Deborah Jin bags Isaac Newton Medal
Jul 1, 2014 5 comments
The US physicist Deborah Jin has been awarded this year's Isaac Newton Medal by the Institute of Physics for her ground-breaking work on ultracold atomic gases. Based at the JILA laboratory in Boulder, Colorado, Jin is honoured by the Institute – which publishes Physics World – for "pioneering the field of quantum-degenerate Fermi gases". The Newton medal – the Institute's most prestigious prize – has been awarded annually since 2008.
In 1999 Jin and her then PhD student Brian DeMarco were the first researchers to cool a gas of fermionic atoms so low that the effects of quantum degeneracy could be observed. This phenomenon underpins the properties of electrons in solid materials, and the ability to create and control ultracold "Fermi gases" has since provided important insights into superconductivity and other electronic effects in materials. Working with Cindy Regal and Markus Greiner at JILA, Jin later created the first fermionic condensate in 2003, by cooling a gas of potassium atoms to nanokelvin temperatures.
Outstanding, clever and creative
"Jin is an outstanding, clever, creative scientist," says Ed Hinds of Imperial College London, who also works with ultracold atoms. "Her incredibly complex experiments have significantly advanced our understanding of the behaviour of electrons in materials." Jin, 45, becomes the first woman to win the international award, which is given for "outstanding contributions to physics". She joins John Pendry, Martin Rees, Leo Kadanoff, Edward Witten, Alan Guth and Anton Zeilinger, as the seventh winner of the £1000 prize.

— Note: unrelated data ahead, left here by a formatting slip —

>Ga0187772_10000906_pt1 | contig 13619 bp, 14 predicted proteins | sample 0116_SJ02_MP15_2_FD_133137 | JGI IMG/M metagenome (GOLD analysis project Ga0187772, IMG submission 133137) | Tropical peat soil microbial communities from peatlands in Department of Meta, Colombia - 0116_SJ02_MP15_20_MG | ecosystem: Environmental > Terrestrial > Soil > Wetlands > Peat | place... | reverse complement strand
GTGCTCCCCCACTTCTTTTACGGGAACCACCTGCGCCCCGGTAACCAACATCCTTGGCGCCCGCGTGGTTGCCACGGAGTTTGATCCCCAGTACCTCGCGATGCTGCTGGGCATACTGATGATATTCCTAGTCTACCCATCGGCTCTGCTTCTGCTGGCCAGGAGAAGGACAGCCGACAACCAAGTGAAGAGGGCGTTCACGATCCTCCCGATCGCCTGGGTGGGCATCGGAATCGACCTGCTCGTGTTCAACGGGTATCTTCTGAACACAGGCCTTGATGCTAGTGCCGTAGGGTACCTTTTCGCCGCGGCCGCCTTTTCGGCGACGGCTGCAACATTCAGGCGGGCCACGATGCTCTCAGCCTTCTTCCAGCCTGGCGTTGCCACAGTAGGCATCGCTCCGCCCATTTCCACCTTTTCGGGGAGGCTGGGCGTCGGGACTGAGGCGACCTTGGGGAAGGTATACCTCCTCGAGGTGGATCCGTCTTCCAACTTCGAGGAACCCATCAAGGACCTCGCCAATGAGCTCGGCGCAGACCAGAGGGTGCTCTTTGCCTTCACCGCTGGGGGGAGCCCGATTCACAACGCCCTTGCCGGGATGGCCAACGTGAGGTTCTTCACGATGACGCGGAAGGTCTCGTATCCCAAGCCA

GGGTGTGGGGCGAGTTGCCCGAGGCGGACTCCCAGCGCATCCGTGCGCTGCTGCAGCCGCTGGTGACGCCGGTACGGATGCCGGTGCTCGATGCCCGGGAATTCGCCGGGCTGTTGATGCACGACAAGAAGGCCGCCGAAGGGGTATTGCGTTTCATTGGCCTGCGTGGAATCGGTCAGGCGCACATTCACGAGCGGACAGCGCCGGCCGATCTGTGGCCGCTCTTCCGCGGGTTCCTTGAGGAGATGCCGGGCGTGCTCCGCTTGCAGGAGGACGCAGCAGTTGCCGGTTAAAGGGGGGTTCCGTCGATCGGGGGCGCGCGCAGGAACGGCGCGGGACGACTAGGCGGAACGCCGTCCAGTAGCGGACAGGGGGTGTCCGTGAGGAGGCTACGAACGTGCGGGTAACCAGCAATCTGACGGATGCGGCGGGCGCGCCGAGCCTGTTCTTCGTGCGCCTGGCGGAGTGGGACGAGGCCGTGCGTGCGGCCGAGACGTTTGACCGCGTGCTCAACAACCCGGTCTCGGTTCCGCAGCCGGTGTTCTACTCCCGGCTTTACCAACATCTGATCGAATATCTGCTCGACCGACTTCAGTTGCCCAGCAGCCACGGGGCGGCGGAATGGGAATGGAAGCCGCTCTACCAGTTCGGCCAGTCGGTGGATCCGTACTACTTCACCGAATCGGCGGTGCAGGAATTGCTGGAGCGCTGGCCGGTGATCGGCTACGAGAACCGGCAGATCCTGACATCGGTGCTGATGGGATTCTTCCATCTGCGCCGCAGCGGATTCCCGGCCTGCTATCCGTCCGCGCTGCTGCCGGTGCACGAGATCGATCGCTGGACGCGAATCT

Jin originally studied physics at Princeton University before doing experimental work on superconductors at the University of Chicago for her PhD. She joined JILA in 1995, where she has been a fellow since 2005. Jin, who has previously won a prestigious MacArthur Fellowship "genius grant", wrote about her work on ultracold Fermi gases in an article in Physics World in April 2002 entitled "A Fermi gas of atoms", which Institute members can access via MyIOP.
The Institute has also announced the winners of its 2014 Gold Medals. This year's Dirac Medal goes to Tim Palmer, of the University of Oxford, for his development of weather and climate prediction systems. Giles Davies and Edmund Linfield, of the University of Leeds, share the Faraday Medal for their contributions to the physics of far-infrared and terahertz radiation, while the Glazebrook Medal goes to Gerhard Materlik, of University College London and the Diamond Light Source, for establishing Diamond and his work in X-ray diffraction physics. Finally, Michael Payne, of the University of Cambridge, has bagged the Swan Medal for "the development of computational techniques that have revolutionized materials design and facilitated the industrial application of quantum mechanical simulations".
A full list of this year's Institute of Physics award winners is available online.
About the author
Hamish Johnston is editor of physicsworld.com